Thomas Gibson, vice provost and vice president of Student Affairs, appeared in open forum at Monday’s Undergraduate Student Government meeting to discuss the University Strategic Plan, with prioritization on three imperatives within the plan.
For the first imperative, “redefining undergraduate student success,” new initiatives will be created, Gibson said. The “Move for Your Mood” initiative will be continued with another title: “Thrive.”
“We will still incorporate physical activity, with more events outside of the Recreation Center, yet place even more emphasis on financial, emotional, spiritual and occupational wellness to ensure well-being beyond the physical,” he said.
Gibson also discussed a broad mental health awareness campaign.
“The goal is to step it up for this academic year, still focusing on stigma reduction, but thinking about how we include all parts of our institution, as many of our graduate students say they feel overlooked,” he said.
This semester marks the second year of the University Activities Organization’s Falcons After Dark program, which was heavily discussed in the meeting, with Gibson wanting to assess and improve the program using input from the senators.
When asked by Gibson, USG Sen. Reagan Shull commented on the perceived target audience.
“From what I have heard, since many of my friends attend Falcons After Dark, I think it’s mainly seemed to be for the underclassmen population,” she said.
Sen. Hallie Cunningham discussed a preference on the size of these events.
“I think a large-scale event is preferable because I know that for myself personally, I will clear my schedule for a larger event rather than smaller ones,” she said.
Later, Gibson discussed the second imperative: “to enhance a culture that supports diversity and inclusion.”
This past spring, the Division of Student Affairs launched their diversity statement – which conveys the group’s hopes and aspirations for the culture they want to see across campus – followed by a formal release of a diversity strategic plan a few weeks ago.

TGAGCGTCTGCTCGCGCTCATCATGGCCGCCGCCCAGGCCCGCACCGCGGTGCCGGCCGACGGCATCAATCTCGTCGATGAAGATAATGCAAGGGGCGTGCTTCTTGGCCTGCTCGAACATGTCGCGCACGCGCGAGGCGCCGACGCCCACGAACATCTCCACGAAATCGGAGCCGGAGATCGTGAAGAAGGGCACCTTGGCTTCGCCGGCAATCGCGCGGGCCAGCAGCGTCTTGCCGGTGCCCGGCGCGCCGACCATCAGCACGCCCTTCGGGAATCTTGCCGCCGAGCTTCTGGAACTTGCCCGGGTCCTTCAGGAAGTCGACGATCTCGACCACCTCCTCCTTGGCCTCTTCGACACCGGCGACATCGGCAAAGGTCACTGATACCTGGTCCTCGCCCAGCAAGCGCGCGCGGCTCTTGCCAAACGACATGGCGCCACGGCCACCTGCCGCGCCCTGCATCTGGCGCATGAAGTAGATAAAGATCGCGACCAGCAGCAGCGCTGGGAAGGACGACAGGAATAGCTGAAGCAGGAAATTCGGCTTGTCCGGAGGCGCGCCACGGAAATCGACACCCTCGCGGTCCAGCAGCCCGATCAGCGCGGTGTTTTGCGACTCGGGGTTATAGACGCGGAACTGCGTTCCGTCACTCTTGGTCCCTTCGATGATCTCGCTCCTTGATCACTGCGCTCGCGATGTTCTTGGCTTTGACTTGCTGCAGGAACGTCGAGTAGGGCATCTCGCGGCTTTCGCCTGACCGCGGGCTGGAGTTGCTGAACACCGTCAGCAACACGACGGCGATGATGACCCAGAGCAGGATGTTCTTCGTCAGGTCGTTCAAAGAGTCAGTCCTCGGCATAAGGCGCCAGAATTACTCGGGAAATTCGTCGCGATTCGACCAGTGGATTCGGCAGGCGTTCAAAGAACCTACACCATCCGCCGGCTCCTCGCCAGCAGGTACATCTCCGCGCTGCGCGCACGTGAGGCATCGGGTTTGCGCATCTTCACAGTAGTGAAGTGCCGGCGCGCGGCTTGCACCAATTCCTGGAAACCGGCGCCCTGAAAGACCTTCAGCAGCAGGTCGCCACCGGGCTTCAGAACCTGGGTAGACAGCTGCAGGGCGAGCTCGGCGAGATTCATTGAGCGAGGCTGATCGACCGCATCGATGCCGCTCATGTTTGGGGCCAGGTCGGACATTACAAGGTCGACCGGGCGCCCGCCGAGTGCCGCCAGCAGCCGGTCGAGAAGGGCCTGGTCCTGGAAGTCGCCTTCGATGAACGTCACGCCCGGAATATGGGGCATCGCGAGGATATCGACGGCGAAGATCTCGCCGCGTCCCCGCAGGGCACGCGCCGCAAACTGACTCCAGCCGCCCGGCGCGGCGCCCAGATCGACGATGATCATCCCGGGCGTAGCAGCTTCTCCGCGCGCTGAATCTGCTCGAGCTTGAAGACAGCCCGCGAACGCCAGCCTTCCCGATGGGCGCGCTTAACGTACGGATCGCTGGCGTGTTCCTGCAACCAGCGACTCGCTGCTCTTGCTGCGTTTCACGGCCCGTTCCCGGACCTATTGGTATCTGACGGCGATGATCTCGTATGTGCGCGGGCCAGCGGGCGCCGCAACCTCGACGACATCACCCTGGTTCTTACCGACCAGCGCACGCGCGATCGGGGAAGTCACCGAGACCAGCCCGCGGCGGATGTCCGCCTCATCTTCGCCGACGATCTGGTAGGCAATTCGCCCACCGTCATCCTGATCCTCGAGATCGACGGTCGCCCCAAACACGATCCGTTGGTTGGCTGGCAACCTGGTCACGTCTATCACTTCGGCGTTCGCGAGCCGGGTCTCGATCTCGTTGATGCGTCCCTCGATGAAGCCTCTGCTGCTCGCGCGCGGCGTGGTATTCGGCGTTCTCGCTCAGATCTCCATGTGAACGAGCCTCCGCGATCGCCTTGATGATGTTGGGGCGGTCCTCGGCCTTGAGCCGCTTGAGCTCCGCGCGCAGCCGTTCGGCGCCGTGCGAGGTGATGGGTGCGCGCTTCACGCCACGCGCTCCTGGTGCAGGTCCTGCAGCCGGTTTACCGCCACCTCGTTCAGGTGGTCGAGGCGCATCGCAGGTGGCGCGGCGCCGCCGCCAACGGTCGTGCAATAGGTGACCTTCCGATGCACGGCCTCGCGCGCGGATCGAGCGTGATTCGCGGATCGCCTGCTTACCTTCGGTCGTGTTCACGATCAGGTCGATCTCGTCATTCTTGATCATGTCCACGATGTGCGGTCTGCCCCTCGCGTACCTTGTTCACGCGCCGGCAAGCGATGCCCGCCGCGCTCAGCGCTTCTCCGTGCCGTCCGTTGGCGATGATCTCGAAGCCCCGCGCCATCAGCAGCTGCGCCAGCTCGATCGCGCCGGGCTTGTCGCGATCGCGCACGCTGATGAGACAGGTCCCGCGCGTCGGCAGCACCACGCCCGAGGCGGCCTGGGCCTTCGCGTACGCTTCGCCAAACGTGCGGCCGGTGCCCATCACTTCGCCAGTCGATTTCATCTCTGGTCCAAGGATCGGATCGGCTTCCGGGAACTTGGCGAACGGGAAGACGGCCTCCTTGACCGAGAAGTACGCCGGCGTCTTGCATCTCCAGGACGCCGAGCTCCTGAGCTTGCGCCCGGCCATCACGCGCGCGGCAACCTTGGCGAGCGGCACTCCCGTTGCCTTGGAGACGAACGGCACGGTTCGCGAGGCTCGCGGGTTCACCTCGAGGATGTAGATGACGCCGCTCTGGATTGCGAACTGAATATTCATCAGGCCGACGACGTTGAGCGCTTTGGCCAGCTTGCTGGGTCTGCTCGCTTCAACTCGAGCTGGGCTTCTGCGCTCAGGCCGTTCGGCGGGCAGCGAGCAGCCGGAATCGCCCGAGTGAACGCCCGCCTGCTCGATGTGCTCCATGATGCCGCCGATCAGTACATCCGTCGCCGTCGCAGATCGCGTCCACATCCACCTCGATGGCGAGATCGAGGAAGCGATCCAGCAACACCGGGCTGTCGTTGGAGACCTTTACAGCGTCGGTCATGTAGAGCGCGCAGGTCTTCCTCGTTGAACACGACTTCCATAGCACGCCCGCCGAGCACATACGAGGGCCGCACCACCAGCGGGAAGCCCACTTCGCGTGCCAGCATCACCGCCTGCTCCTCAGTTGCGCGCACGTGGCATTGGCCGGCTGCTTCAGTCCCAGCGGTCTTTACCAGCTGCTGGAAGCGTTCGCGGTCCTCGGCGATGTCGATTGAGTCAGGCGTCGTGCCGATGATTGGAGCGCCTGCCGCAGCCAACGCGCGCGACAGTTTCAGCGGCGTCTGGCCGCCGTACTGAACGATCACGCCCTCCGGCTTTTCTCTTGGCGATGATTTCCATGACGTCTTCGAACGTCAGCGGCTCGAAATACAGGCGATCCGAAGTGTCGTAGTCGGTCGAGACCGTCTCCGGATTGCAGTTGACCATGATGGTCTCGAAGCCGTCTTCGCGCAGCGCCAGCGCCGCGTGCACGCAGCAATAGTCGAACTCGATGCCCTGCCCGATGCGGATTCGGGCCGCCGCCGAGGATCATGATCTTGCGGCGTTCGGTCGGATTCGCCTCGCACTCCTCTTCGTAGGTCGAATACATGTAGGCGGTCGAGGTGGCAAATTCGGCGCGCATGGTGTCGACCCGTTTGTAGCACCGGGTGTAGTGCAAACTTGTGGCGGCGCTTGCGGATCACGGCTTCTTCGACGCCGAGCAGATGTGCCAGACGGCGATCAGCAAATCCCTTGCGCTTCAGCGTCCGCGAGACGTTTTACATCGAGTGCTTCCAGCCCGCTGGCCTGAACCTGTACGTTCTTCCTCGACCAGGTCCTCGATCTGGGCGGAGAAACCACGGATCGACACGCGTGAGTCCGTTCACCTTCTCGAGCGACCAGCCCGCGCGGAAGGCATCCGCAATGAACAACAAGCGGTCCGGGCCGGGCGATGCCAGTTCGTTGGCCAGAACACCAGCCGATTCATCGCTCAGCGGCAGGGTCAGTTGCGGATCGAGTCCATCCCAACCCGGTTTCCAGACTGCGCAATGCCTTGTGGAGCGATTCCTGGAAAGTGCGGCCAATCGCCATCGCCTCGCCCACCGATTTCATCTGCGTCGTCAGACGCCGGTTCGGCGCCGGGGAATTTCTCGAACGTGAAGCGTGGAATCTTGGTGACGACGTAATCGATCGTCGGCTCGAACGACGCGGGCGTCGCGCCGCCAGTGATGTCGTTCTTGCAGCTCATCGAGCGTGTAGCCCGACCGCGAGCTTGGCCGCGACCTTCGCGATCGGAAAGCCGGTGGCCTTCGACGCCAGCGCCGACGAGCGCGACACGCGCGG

“Now that the plan has been developed, we need to implement the many action items that have been drafted,” Gibson said.
One of the action items encourages resident advisers to have conversations with their residents about diversity and inclusion on campus.
The third and final imperative, “achieving excellence and efficiency through practices,” includes ensuring that university resources are used responsibly, as well as a Residence Life master plan.
The plan includes establishing focus groups to discuss what renovations and new buildings should be added to campus.
Later, USG President Marcus Goolsby moved into his executive report, discussing the Not In Our Town Peace March taking place on Nov. 6. With the march beginning in downtown Bowling Green and ending at BGSU, Goolsby emphasized encouraging student attendance.
He also discussed the upcoming “Bridging the Gap” conference, which will cover food insecurity throughout Wood County. It will be held Oct. 3 in the BTSU from 9 a.m. to 3:30 p.m.
Additionally, Governmental Affairs Representative Madi Stump said the plastic bag ban has been tabled indefinitely, meaning that the ban is no longer in pursuit; however, they will be working with a temporary sustainability board, including a student representative sitting on the board.
The city is also currently looking for a contract with a new recycling company, as the current contract is now charging up to 150% more than previous years. Off-campus students may see changes in recycling within the upcoming months.
The November ballot was discussed due to the appearance of a tax levy for a new elementary school. This levy has appeared on previous ballots and has not been passed.
USG will hold their next meeting Monday in Room 308 of the Bowen-Thompson Student Union at 7:30 p.m.